Video Screencast Help

XSSing the line

Created: 18 Oct 2010 16:24:05 GMT • Updated: 23 Jan 2014 18:24:23 GMT • Translations available: 日本語
Candid Wueest's picture
0 0 Votes
Login to vote

On Tuesday, September 21 a cross-site scripting (XSS) vulnerability in Twitter became publicly known and was exploited by attackers, as well as many curious copycats with non-malicious intentions. An issue surrounding the parsing of attributes of posted links allowed JavaScript code to be executed whenever a user hovered over a link with the mouse. According to Twitter, the vulnerability had been patched a month ago, but resurfaced with a recent code change. Some users started to misuse the vulnerability as a new feature, adding things like rainbow-colored text boxes or harmless pop-up boxes to their tweets.

It comes as no surprise that this vulnerability was also used for malicious purposes. You can’t really blame users for getting infected, as they didn’t even click on the suspicious links. Rolling over any of the specially crafted links was sufficient to start the embedded JavaScript code, since it used the “onmouseover” event as a trigger. This is one of the major problems with such XSS attacks—it is difficult to give good protection advice that a user can easily follow. Even tech-savvy users, used to mousing over a link to check the domain prior to clicking it, are at risk in this case. Ten years ago, typical advice was “don’t open attachments contained in emails from strangers.” Today you would need to say “don’t visit any websites”, which isn’t really practical. Using add-ons like NoScript will not protect you fully from such attacks, since one of the main points of a XSS attack is that the script is redirected by the original domain itself.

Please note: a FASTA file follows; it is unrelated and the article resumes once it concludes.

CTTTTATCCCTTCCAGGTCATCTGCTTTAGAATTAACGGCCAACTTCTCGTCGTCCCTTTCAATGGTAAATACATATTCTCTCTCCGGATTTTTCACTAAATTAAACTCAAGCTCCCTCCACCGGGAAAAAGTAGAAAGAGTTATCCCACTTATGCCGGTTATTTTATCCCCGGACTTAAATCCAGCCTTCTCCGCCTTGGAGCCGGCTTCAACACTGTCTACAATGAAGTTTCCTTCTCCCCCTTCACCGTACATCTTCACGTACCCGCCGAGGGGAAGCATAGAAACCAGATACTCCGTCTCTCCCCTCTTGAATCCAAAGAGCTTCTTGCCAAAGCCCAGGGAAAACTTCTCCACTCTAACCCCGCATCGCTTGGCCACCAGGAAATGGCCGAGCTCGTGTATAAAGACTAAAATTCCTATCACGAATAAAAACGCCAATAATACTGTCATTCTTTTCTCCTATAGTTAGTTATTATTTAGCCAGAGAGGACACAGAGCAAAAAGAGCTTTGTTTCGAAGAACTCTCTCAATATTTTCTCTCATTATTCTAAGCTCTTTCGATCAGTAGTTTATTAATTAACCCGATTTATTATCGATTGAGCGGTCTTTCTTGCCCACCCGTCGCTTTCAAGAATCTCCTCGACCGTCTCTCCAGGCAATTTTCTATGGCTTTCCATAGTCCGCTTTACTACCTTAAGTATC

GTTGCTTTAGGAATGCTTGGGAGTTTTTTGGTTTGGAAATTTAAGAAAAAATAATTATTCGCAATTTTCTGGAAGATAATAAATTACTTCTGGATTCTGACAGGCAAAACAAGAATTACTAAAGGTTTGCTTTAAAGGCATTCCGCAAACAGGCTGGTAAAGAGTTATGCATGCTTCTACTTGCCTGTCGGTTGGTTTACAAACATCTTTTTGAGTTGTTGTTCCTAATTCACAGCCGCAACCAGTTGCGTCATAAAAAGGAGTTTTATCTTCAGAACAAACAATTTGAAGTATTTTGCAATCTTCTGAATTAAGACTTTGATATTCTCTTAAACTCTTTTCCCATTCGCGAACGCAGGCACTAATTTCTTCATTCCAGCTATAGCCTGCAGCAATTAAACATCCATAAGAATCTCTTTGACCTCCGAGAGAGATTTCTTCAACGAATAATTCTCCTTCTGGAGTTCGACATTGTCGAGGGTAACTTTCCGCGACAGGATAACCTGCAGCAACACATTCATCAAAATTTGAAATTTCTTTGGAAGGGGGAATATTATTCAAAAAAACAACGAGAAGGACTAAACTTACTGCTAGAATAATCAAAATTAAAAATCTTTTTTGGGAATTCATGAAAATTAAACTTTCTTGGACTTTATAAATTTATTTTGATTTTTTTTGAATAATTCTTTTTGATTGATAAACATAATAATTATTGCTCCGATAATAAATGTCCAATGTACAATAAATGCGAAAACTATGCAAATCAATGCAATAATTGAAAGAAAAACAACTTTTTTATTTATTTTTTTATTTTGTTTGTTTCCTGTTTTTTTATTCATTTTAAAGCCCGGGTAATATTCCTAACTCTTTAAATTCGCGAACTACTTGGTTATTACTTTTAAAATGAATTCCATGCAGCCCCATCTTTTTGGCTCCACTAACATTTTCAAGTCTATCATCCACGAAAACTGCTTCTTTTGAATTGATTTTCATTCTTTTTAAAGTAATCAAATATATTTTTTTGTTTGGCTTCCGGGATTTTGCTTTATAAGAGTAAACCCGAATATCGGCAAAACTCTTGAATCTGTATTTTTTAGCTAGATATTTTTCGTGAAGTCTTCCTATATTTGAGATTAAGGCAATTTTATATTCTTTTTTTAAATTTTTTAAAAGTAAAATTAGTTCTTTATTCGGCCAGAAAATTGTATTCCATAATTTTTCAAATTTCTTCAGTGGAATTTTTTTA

After a short while the attacks started to pick up. Some people used the script to automatically repost the message under the user’s account, spreading the message from account to account. Others redirected the unknowing users to unrelated sites, including Rickrolling. About the same time, a few worms that included remote code started to do the rounds. The author of one of the XSS worms later said that he saw at least 200,000 messages from people infected with his creation. Of course some users had more sinister ideas and redirected the users to malicious sites or scam surveys. So even though we can say most of the observed attacks were not devastating and did not steal user credentials, it’s a serious occurrence never-the-less. But this incident has not been the first of its kind – as an example we saw a few Twitter worms last year—including the worms from Mikeyy—that spread through the social network.

These kind of attacks are of course not limited to Twitter alone. Similar issues can happen on other social networks, especially since XSS vulnerabilities are not as rare as one might think. The archive at one XSS reporting website lists several entries for each major social network:

XSS attacks on social networks do happen and can be more than just a nuisance, redirecting users to malicious websites or extracting private information from user accounts. The first step towards protecting yourself against these attacks is to be aware of them. To learn more on the risks of social networking then check out our whitepaper explaining the most common threats.